Mindful eating is not about restricting or denying any food but learning to enjoy food without feeling guilty and to be satisfied with a lesser quantity.

You can find endless information about which diets to follow and which foods we should or shouldn’t eat. But little attention is paid to how we eat our food. Perhaps it’s time that we change our attitudes and habits to restore a healthy relationship with food.

Mindful eating is about developing awareness of your food experiences and feelings about food. You will learn to eat when you are hungry and stop when you are satisfied. Paying attention to your eating also can help you sort out any emotional issues you have related to food. Plus, it will allow you to really taste and enjoy whatever you choose to eat. Mindful eating can help you discover which foods make you feel your best. And it can help you eat less and choose healthier foods.

Signs that you are not eating mindfully include:

• Eating past full and ignoring your body signals

• Eating when sad, bored or lonely

• Eating alone, at random times and places

• Eating foods that are emotionally comforting

• Eating while watching TV, working, driving or with some other task

Mindful eating can take effort and be time-consuming, but the good news is, it doesn’t have to be an all or nothing affair. Find little ways to slow down and eat more intentionally. Try eating mindfully for a few meals a week. Following are some easy tips to introduce mindfulness to mealtimes.

Eat slower

Take time to savor and enjoy your food. Take small bites, and chew well. Put your fork down once in awhile. Set your kitchen timer to 20 minutes, and take that amount of time to eat a normal-sized meal. If you have difficulty slowing down, use your non-dominant hand or try chopsticks. Eating rapidly makes it easy to eat past full. Eating slowly allows you to read your body’s signals and stop eating when you are full. Your brain needs a little time to catch up: It takes about 20 minutes for the stomach to signal to the brain that it is satisfied.

Listen to your body

Is your stomach growling? Do you feel lightheaded? Are you running out of energy? You know these are signals to eat. But are you aware of emotional signals, such as stress, sadness, frustration, loneliness and boredom? Before opening the cabinet or fridge, ask yourself if you are really hungry. We need to eat when our body tells us we need food, not our minds.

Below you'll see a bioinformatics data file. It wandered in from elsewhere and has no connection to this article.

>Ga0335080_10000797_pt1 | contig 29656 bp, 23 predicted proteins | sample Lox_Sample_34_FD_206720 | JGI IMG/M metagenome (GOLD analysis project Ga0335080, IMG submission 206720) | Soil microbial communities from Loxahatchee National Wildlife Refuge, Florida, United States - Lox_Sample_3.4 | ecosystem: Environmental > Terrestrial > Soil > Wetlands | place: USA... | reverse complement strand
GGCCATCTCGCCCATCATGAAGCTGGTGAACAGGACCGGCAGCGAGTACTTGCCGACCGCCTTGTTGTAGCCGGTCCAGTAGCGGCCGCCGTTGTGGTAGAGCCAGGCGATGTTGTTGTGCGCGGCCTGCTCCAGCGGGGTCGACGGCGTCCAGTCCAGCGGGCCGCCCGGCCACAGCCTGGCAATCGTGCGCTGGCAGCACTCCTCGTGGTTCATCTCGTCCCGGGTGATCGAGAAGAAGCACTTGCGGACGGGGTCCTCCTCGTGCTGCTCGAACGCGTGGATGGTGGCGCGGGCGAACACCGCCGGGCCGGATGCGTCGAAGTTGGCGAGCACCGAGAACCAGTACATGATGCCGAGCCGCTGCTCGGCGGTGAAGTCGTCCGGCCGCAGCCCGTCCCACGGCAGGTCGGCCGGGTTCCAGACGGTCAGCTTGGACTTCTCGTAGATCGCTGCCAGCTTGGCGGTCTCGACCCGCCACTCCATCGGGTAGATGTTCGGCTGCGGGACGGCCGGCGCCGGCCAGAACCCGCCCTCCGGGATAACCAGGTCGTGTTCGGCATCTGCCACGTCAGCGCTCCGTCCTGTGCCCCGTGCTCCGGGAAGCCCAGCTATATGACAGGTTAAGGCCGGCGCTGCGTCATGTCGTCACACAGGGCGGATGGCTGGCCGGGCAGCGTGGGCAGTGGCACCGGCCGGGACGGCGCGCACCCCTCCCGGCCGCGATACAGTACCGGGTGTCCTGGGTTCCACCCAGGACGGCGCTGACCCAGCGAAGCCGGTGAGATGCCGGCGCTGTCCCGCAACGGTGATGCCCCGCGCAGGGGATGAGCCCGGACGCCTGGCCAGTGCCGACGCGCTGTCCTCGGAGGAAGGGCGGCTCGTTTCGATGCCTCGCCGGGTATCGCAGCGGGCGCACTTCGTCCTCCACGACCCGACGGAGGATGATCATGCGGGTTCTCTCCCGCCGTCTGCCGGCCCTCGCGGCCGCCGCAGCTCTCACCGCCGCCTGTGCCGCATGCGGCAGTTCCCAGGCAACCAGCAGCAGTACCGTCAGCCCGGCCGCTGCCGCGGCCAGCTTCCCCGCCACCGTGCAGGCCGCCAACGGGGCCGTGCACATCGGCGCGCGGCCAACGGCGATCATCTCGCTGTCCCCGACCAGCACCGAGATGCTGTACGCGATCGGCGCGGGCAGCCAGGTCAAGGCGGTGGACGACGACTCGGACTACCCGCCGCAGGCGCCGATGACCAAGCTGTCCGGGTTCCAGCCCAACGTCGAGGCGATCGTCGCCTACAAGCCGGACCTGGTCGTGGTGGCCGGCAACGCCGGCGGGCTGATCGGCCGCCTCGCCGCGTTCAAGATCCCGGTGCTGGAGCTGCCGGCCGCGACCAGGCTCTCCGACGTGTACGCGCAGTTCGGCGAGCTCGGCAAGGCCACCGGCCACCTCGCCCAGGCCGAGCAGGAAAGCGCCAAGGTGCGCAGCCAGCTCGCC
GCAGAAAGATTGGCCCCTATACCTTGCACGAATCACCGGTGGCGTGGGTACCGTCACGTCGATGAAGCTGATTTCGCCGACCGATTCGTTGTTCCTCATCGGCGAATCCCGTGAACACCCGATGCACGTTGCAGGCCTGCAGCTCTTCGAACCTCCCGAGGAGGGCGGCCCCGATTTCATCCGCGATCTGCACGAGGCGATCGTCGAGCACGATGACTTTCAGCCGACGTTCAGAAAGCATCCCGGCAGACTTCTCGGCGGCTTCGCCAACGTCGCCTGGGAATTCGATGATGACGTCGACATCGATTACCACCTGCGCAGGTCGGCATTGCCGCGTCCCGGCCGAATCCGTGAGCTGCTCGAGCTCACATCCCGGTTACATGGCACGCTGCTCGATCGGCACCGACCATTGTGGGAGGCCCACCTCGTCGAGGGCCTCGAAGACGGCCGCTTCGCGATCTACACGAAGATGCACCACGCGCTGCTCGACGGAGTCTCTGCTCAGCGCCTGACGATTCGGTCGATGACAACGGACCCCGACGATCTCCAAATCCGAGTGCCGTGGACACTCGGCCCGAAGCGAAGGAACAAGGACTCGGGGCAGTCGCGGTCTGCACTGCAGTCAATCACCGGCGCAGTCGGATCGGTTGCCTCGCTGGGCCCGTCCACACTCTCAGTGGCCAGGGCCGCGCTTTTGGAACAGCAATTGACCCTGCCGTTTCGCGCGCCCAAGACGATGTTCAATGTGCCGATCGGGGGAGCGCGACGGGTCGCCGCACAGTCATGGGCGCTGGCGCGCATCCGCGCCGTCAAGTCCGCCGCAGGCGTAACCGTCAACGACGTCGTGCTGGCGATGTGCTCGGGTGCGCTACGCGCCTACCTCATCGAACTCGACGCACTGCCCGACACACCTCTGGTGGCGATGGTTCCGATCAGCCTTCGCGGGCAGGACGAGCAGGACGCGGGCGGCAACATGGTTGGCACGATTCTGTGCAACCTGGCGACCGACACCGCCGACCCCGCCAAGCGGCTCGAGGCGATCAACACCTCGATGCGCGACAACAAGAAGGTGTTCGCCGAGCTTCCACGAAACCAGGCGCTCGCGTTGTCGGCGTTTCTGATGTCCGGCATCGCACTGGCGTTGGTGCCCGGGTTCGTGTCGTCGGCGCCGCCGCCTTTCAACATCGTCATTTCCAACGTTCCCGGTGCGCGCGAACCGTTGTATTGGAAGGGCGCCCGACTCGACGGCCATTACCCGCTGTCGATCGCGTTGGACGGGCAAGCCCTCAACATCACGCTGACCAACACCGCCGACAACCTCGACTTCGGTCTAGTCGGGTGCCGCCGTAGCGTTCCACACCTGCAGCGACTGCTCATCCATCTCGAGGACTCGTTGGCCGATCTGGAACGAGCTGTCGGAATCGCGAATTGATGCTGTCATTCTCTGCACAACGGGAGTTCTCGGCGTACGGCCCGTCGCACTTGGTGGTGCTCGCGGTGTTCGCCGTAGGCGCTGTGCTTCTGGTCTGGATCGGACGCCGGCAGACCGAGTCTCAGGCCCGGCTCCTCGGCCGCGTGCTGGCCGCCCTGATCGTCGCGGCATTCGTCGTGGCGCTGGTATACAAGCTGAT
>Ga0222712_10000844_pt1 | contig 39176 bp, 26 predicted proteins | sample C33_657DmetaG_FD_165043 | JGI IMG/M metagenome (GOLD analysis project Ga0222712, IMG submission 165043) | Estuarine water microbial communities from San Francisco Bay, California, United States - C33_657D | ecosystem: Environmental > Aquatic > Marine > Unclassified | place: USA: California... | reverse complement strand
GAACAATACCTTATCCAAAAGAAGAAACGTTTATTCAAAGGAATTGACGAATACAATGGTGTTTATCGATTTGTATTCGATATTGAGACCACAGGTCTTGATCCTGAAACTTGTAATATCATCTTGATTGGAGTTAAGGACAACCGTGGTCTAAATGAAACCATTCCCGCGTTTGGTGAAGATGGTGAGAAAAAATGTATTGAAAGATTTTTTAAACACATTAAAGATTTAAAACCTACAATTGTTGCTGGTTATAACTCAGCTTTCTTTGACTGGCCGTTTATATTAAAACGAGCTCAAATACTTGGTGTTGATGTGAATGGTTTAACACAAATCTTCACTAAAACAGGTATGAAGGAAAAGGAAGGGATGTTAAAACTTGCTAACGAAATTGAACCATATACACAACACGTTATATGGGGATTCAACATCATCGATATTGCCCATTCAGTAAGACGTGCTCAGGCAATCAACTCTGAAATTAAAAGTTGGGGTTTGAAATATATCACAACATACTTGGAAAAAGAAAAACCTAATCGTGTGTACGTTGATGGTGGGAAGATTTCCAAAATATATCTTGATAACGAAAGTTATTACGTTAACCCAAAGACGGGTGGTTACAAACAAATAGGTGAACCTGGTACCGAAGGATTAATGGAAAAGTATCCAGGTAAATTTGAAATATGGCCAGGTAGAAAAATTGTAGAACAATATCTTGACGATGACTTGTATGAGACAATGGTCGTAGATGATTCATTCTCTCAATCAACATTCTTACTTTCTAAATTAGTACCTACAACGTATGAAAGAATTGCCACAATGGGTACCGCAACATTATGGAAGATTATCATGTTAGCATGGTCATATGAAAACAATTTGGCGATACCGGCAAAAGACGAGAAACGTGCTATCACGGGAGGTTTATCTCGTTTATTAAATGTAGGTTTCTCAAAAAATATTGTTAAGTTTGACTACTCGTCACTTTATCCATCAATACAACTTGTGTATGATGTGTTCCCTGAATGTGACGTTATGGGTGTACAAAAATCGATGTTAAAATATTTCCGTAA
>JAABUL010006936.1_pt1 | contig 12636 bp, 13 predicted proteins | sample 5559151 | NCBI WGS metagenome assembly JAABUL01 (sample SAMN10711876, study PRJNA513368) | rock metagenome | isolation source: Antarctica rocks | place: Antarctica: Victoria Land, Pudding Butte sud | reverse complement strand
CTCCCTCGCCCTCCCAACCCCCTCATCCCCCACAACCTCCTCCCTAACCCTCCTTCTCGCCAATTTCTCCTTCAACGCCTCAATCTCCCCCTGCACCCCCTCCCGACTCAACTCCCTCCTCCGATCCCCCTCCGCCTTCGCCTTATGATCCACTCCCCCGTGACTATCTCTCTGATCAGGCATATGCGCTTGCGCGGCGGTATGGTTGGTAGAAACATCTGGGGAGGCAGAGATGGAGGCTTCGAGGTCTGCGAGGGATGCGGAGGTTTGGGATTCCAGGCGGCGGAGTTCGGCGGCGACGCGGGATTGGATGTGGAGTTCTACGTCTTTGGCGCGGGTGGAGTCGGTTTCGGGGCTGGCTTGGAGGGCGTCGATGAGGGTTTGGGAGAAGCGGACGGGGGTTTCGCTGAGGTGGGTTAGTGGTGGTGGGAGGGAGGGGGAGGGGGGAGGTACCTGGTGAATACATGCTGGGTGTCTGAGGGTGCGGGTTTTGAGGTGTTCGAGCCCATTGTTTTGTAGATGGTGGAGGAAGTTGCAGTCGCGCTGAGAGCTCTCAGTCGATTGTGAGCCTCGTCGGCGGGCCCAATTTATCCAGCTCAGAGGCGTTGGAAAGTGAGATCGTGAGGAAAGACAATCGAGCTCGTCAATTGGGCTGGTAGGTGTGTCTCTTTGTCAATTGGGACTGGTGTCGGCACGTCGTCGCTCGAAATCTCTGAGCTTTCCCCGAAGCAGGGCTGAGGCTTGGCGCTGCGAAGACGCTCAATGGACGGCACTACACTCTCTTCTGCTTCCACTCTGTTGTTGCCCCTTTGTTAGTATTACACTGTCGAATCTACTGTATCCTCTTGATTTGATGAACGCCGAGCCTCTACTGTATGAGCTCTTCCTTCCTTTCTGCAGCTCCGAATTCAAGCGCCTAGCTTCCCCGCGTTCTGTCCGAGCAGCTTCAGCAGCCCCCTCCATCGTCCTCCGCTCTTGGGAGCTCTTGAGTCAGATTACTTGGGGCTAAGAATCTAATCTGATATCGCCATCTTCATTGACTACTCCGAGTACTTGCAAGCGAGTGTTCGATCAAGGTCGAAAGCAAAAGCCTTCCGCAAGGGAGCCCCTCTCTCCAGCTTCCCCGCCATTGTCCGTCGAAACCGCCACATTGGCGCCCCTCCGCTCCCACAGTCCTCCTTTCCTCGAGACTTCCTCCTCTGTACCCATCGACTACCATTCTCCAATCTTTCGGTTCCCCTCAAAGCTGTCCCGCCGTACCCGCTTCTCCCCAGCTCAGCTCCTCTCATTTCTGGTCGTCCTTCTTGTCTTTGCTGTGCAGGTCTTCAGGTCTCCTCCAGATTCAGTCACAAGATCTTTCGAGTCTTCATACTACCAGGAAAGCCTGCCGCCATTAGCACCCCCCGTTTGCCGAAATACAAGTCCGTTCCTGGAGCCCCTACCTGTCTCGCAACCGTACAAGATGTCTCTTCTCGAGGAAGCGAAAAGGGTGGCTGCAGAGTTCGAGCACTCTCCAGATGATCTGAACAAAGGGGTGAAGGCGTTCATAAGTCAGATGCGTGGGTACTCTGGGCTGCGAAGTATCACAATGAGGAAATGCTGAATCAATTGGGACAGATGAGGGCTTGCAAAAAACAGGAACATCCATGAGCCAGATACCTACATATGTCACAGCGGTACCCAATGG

Make a healthy eating environment

Set regular mealtimes instead of falling into a constant, random snacking pattern. Sit down to eat your meal instead of just grabbing and going. Random snacking prevents us from developing healthy cues about when and what to eat. Eating at consistent times also helps improve your mood and sleep schedule.

Eliminate distractions

Turn off the TV and put your phone on silent while you eat. Multitasking — for example, eating while working on the computer or driving — can make you eat more. Some studies show that we eat almost 25 percent more when we are distracted. You might also consider encouraging silence for the first five minutes of a meal to let everyone focus.

Pay attention to your food

Think about the texture: Is it crunchy or creamy? How does the food taste — spicy, salty or sweet? Notice the colors and shapes. What are the ingredients? How was the food grown? Consider all the people it took to get that food to your plate.

Mindful eating helps you gain control over your eating habits. Shifting your focus from what you eat to how you eat can change what you want to eat. Once you start thinking about what you are putting in your mouth, you will likely want to make more healthful choices.

Mindful eating is not about restricting or denying any food but learning to enjoy food without feeling guilty and to be satisfied with a lesser quantity.